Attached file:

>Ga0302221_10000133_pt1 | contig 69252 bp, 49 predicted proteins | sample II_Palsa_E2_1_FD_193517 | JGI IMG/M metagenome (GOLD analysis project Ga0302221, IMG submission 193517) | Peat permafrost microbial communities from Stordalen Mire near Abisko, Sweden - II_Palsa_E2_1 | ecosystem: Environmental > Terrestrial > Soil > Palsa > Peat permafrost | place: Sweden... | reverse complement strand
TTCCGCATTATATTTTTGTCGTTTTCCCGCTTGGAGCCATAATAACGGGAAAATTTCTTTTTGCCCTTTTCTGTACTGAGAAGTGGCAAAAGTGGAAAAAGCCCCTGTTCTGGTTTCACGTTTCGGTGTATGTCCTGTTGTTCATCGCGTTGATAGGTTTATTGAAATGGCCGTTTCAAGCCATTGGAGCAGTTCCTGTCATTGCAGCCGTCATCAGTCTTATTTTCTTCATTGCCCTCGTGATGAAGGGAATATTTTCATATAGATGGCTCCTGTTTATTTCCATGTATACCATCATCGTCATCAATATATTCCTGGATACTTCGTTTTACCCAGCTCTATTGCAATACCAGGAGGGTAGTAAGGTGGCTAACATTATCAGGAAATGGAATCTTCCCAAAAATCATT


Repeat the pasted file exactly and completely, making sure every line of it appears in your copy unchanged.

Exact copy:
>Ga0302221_10000133_pt1 | contig 69252 bp, 49 predicted proteins | sample II_Palsa_E2_1_FD_193517 | JGI IMG/M metagenome (GOLD analysis project Ga0302221, IMG submission 193517) | Peat permafrost microbial communities from Stordalen Mire near Abisko, Sweden - II_Palsa_E2_1 | ecosystem: Environmental > Terrestrial > Soil > Palsa > Peat permafrost | place: Sweden... | reverse complement strand
TTCCGCATTATATTTTTGTCGTTTTCCCGCTTGGAGCCATAATAACGGGAAAATTTCTTTTTGCCCTTTTCTGTACTGAGAAGTGGCAAAAGTGGAAAAAGCCCCTGTTCTGGTTTCACGTTTCGGTGTATGTCCTGTTGTTCATCGCGTTGATAGGTTTATTGAAATGGCCGTTTCAAGCCATTGGAGCAGTTCCTGTCATTGCAGCCGTCATCAGTCTTATTTTCTTCATTGCCCTCGTGATGAAGGGAATATTTTCATATAGATGGCTCCTGTTTATTTCCATGTATACCATCATCGTCATCAATATATTCCTGGATACTTCGTTTTACCCAGCTCTATTGCAATACCAGGAGGGTAGTAAGGTGGCTAACATTATCAGGAAATGGAATCTTCCCAAAAATCATT